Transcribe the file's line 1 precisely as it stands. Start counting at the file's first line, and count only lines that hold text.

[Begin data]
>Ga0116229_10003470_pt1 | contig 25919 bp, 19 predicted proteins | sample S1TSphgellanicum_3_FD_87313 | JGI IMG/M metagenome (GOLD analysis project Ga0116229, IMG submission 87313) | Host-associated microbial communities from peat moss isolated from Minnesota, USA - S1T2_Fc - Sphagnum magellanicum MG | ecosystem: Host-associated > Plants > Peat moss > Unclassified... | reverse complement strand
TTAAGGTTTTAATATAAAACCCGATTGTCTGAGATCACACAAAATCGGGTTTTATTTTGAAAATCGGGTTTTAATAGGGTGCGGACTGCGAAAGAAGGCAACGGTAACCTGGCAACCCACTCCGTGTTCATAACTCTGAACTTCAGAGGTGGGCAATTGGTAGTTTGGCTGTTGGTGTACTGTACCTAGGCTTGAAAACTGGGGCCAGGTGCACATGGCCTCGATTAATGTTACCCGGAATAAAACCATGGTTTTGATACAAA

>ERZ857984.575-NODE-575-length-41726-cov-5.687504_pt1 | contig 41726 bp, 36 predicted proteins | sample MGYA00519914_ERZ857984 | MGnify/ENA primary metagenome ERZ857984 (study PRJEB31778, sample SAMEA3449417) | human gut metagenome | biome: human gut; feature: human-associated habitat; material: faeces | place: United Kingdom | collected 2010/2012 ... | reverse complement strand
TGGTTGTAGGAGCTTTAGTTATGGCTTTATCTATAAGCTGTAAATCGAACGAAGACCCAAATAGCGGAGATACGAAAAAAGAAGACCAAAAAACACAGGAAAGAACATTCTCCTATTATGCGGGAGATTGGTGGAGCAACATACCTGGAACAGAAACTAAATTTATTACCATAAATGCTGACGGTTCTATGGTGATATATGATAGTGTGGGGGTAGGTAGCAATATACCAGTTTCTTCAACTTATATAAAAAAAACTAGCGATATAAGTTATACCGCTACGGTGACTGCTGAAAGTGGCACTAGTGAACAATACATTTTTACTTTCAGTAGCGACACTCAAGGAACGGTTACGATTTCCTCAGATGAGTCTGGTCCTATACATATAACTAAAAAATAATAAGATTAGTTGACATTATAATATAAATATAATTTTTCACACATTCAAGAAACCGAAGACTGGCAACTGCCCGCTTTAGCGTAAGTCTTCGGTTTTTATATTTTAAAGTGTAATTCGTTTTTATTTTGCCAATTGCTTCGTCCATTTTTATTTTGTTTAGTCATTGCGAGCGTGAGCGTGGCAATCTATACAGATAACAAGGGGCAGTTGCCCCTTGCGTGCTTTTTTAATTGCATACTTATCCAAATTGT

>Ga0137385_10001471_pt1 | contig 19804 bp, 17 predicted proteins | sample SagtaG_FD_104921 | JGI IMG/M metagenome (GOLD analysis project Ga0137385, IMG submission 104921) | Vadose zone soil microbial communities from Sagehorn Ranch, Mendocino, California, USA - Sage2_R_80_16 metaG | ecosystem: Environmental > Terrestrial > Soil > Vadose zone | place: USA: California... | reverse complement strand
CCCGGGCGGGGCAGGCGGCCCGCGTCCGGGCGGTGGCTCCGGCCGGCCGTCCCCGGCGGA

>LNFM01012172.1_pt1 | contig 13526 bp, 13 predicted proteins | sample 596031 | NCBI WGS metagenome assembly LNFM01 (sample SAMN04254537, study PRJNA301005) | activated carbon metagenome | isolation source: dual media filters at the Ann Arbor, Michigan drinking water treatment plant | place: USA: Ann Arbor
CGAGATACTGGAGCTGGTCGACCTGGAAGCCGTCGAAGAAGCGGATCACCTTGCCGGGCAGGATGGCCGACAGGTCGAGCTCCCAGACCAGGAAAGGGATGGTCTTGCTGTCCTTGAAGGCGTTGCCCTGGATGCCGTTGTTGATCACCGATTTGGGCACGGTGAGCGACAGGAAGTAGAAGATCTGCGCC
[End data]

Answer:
>Ga0116229_10003470_pt1 | contig 25919 bp, 19 predicted proteins | sample S1TSphgellanicum_3_FD_87313 | JGI IMG/M metagenome (GOLD analysis project Ga0116229, IMG submission 87313) | Host-associated microbial communities from peat moss isolated from Minnesota, USA - S1T2_Fc - Sphagnum magellanicum MG | ecosystem: Host-associated > Plants > Peat moss > Unclassified... | reverse complement strand